When starting a new business, most entrepreneurs focus on three things: product development, funding, and marketing. After all, these are what make the business—what drive it forward and allow it to grow into the next great success. When you are sure you have the next big idea, it’s hard not to just jump right in.
However, in today’s legal landscape, even the most basic startups face a host of potential concerns. Planning ahead can help avoid unnecessary roadblocks and sidestep issues that might otherwise result in expensive and time-consuming disputes.
Governing Documents: Planning for the Inevitable
Most entrepreneurs have heard that it’s generally a good idea to form a corporation or limited liability company (LLC) to operate their new business. There are enough books and articles on this topic to fill your reading list for the year, but suffice it to say that simply forming a corporation or LLC doesn’t get the job done.
The value comes from thoughtful preparation of the entity’s governing documents. This is where you will establish:
- Owners’ voting and distribution rights
- Managerial roles and responsibilities
- Limited personal liability
- Rules around sale of ownership interests
- What happens when the owners have irreconcilable differences
These may not seem like priorities now, but when issues inevitably arise, your governing documents will provide the roadmap for an efficient resolution.
Trademark Clearance: Protecting Your Brand and Respecting Others’ Rights
One of the first things most startups do is choose a brand. In legal terms, your brand is a trademark—the source identifier that distinguishes you from your competition in the marketplace.
If you are going to remember one thing about trademarks, remember this: Your trademark needs to be unique; and, if it isn’t, ignorance isn’t a defense. Trademark laws are intended to protect customers from market confusion, and they preclude competitors from using “confusingly similar” trademarks.
To avoid infringing on another company’s rights and ensure that you are choosing a protectable trademark, it is critical to conduct trademark clearance research. This is an intensive process that examines the universe of existing brands to help you determine whether your chosen trademark is available for use.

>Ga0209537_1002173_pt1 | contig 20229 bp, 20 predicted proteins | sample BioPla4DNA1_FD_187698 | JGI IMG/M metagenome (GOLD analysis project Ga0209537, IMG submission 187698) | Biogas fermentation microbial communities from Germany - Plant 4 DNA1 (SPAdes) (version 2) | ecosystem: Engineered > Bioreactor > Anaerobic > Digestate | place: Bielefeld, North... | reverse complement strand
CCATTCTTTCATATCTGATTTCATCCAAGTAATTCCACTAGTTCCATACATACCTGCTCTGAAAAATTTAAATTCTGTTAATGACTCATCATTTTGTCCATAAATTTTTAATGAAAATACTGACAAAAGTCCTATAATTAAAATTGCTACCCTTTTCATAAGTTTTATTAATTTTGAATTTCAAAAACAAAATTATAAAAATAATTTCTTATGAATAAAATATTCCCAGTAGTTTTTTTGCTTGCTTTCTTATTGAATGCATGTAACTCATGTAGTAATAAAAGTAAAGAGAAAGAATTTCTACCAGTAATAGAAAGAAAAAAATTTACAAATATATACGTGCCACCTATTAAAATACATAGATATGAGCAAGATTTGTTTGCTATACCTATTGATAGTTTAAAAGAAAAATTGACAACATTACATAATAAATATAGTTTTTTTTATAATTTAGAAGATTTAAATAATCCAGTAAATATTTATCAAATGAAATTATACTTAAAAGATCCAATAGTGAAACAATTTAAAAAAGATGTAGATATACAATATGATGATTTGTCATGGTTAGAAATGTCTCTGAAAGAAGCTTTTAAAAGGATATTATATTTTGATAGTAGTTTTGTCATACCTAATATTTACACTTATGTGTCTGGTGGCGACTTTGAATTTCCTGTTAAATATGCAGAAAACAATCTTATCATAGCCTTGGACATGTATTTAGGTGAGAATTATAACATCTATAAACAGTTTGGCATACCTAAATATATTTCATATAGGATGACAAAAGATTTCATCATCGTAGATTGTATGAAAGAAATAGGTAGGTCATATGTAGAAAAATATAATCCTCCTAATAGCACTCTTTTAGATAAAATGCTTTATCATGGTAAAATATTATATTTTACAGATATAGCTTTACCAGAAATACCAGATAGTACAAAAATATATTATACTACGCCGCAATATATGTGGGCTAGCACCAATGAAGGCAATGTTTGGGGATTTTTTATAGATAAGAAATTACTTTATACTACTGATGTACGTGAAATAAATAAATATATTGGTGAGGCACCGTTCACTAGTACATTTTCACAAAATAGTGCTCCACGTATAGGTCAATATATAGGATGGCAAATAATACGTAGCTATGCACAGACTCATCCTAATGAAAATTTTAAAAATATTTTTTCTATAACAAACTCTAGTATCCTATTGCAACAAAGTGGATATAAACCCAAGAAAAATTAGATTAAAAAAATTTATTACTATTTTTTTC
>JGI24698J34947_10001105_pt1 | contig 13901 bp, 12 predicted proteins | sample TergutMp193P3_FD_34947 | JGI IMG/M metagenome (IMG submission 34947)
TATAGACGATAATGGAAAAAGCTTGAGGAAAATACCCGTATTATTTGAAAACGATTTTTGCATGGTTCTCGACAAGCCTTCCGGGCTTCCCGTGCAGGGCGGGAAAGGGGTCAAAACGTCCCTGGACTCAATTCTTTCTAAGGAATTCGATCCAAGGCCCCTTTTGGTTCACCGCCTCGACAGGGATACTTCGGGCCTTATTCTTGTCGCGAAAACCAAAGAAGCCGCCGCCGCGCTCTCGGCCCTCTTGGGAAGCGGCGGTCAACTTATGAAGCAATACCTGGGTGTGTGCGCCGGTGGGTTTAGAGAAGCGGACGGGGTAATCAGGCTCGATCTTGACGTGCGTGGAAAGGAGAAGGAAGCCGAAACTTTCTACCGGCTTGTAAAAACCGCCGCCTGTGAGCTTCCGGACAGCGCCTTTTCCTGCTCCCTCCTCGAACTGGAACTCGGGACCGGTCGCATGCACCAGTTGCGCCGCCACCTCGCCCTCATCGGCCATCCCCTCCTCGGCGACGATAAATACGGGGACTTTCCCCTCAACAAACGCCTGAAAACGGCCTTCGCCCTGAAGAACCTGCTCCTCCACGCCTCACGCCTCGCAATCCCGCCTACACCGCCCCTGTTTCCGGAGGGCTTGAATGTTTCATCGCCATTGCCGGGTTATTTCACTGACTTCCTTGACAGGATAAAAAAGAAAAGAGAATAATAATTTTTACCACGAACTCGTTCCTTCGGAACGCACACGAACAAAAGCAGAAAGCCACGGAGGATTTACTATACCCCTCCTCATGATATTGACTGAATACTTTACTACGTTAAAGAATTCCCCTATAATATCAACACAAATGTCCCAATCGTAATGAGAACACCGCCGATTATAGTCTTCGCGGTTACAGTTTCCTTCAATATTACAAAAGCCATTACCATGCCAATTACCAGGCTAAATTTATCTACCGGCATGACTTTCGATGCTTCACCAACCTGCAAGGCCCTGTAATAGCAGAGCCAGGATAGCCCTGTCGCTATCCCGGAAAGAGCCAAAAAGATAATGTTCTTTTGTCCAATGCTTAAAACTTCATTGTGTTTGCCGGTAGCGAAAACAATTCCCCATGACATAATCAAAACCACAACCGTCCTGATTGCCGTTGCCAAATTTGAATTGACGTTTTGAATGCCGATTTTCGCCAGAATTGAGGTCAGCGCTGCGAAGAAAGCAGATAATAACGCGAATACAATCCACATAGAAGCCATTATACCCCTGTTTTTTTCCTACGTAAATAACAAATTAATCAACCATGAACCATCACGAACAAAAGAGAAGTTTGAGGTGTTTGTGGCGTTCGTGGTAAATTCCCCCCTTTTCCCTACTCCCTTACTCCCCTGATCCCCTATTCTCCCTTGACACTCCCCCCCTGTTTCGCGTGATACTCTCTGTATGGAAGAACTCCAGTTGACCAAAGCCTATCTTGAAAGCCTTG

Regulatory Compliance: Marketing and Raising Capital within the Rules
State and federal laws regulate both marketing practices and the process raising capital from passive investors. From using endorsements in social media to providing risk disclosures to potential investors, entrepreneurs need to follow the rules. The costs of compliance are far outweighed by the ramifications of failing to comply with the law.
Surveying the Landscape: Understanding the Laws that Impact Your Business
Entrepreneurs also need to be cognizant of any laws that might apply specifically to their business. Certain industries, such as personal injury law firms, have their own laws and regulations, and business concepts themselves often implicate unique legal issues. Consider, for example:
- Uber – Uber has made headlines recently due to its constant legal struggles. From the liability issues inherent in providing transportation services to facing airport and taxi regulations, there is plenty to keep their lawyers busy.
- Pinterest – With a platform built on sharing other people’s creative works, Pinterest is a breeding ground for potential copyright disputes. However, thanks to careful planning, Pinterest has been largely successful in avoiding any major issues in the public eye.
Of course, each startup is unique, and there are many more potential issues than we can cover in just one article. However, with at least these basics in mind, entrepreneurs will be better prepared to address legal requirements before they turn into legal issues.
Kurt Smith is a writer and business coach. He enjoys sharing his ideas and insights on various business and law blogs.